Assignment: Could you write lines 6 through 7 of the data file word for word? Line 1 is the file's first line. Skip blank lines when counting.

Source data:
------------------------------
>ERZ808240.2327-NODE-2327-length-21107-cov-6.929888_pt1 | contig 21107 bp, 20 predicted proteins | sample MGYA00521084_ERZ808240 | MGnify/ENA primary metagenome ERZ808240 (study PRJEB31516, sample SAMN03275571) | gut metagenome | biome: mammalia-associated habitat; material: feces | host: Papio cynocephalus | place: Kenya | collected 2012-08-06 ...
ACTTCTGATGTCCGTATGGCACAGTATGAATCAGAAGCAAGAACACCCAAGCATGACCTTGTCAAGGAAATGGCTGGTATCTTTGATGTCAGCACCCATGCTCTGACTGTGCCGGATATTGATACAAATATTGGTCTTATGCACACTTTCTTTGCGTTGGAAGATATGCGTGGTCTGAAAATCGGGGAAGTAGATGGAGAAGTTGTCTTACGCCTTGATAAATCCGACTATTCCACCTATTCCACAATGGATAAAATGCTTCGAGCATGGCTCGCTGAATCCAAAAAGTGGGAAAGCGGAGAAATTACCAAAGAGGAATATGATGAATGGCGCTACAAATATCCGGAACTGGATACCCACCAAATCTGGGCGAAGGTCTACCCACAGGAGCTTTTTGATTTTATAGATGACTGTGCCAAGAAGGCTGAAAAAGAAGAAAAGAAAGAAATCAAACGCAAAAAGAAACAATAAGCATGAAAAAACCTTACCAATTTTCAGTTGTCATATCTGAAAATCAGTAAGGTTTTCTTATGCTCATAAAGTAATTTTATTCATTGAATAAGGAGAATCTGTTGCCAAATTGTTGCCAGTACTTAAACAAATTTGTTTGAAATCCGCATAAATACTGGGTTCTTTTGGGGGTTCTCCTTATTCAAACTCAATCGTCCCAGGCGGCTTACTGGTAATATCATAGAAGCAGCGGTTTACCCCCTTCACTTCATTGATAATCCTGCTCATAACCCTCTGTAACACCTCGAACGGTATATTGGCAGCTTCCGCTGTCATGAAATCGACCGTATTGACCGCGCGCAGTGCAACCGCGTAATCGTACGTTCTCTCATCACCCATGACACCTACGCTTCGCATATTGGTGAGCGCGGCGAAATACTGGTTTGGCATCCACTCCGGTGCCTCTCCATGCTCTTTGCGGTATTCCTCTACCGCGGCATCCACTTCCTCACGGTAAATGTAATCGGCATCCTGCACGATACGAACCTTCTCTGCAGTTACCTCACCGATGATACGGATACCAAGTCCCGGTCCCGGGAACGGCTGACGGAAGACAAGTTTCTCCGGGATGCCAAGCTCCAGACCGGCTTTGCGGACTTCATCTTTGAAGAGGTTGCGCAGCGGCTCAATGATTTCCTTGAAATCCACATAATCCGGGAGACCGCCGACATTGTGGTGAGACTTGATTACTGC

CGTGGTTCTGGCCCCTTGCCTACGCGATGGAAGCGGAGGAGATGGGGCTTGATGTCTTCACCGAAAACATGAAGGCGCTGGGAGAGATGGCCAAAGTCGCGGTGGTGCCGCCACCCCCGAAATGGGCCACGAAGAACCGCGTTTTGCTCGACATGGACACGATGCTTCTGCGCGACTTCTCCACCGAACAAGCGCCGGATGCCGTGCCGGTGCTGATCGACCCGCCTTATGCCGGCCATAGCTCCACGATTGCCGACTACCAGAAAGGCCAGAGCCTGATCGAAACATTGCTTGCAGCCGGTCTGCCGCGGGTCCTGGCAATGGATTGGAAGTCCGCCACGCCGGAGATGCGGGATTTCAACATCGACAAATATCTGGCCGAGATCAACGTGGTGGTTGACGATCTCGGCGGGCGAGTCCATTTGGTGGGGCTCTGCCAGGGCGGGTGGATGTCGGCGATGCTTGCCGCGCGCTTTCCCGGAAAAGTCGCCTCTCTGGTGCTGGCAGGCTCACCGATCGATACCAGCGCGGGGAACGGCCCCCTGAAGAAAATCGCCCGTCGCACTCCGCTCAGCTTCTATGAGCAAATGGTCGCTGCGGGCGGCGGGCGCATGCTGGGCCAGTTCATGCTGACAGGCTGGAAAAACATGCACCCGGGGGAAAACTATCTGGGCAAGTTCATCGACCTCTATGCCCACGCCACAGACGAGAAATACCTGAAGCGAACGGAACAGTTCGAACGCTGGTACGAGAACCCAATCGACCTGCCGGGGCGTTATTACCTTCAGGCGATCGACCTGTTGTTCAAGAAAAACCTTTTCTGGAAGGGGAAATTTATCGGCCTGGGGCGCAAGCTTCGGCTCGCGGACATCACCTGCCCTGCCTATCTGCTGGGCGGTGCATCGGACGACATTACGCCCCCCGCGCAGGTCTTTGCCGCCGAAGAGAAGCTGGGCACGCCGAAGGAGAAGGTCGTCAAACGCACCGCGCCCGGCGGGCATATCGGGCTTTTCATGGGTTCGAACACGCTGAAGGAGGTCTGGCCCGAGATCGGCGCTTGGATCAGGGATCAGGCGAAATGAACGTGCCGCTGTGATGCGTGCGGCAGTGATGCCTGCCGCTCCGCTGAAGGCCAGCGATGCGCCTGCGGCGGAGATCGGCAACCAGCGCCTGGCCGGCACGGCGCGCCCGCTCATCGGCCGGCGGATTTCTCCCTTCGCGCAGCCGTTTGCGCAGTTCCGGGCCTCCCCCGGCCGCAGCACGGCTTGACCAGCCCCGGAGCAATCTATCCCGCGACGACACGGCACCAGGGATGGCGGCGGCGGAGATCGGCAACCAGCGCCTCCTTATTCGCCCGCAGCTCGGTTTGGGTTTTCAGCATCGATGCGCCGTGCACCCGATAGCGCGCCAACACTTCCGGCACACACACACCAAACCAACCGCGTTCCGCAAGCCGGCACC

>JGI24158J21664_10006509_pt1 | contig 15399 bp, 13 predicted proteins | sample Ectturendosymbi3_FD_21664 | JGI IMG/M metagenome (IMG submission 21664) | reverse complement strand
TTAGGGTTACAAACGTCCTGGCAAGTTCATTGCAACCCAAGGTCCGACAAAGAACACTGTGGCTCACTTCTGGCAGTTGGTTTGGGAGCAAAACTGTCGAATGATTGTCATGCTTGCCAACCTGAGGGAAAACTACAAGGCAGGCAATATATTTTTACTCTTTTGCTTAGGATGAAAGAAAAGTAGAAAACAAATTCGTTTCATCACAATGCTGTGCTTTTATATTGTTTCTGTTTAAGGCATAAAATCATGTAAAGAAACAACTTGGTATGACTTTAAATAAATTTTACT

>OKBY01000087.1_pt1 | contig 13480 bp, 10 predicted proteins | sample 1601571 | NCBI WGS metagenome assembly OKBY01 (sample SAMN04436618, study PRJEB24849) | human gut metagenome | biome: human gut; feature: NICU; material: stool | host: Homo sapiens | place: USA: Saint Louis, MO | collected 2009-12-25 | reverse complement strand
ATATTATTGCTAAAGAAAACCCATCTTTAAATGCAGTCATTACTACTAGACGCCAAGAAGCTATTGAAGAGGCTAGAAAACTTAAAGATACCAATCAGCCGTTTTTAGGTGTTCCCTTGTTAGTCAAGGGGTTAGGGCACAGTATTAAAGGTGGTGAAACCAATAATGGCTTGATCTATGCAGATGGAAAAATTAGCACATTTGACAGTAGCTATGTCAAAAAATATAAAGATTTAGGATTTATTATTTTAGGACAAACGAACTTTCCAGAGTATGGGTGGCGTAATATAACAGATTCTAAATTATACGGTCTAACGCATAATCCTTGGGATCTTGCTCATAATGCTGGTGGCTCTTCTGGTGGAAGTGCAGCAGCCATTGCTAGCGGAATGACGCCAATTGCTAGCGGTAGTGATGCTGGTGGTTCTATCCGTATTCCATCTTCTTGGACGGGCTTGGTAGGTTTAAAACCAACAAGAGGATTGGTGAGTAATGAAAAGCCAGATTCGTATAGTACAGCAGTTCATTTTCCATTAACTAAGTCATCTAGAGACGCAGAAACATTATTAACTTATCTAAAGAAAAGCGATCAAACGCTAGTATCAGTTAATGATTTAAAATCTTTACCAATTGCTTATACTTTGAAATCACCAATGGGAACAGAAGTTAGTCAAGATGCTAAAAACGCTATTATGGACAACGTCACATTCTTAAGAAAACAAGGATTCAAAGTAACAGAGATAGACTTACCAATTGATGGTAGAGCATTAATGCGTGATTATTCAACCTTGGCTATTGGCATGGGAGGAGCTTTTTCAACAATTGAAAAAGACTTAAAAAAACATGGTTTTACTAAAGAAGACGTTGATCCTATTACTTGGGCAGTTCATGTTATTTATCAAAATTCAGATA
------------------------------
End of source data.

>OKBY01000087.1_pt1 | contig 13480 bp, 10 predicted proteins | sample 1601571 | NCBI WGS metagenome assembly OKBY01 (sample SAMN04436618, study PRJEB24849) | human gut metagenome | biome: human gut; feature: NICU; material: stool | host: Homo sapiens | place: USA: Saint Louis, MO | collected 2009-12-25 | reverse complement strand
ATATTATTGCTAAAGAAAACCCATCTTTAAATGCAGTCATTACTACTAGACGCCAAGAAGCTATTGAAGAGGCTAGAAAACTTAAAGATACCAATCAGCCGTTTTTAGGTGTTCCCTTGTTAGTCAAGGGGTTAGGGCACAGTATTAAAGGTGGTGAAACCAATAATGGCTTGATCTATGCAGATGGAAAAATTAGCACATTTGACAGTAGCTATGTCAAAAAATATAAAGATTTAGGATTTATTATTTTAGGACAAACGAACTTTCCAGAGTATGGGTGGCGTAATATAACAGATTCTAAATTATACGGTCTAACGCATAATCCTTGGGATCTTGCTCATAATGCTGGTGGCTCTTCTGGTGGAAGTGCAGCAGCCATTGCTAGCGGAATGACGCCAATTGCTAGCGGTAGTGATGCTGGTGGTTCTATCCGTATTCCATCTTCTTGGACGGGCTTGGTAGGTTTAAAACCAACAAGAGGATTGGTGAGTAATGAAAAGCCAGATTCGTATAGTACAGCAGTTCATTTTCCATTAACTAAGTCATCTAGAGACGCAGAAACATTATTAACTTATCTAAAGAAAAGCGATCAAACGCTAGTATCAGTTAATGATTTAAAATCTTTACCAATTGCTTATACTTTGAAATCACCAATGGGAACAGAAGTTAGTCAAGATGCTAAAAACGCTATTATGGACAACGTCACATTCTTAAGAAAACAAGGATTCAAAGTAACAGAGATAGACTTACCAATTGATGGTAGAGCATTAATGCGTGATTATTCAACCTTGGCTATTGGCATGGGAGGAGCTTTTTCAACAATTGAAAAAGACTTAAAAAAACATGGTTTTACTAAAGAAGACGTTGATCCTATTACTTGGGCAGTTCATGTTATTTATCAAAATTCAGATA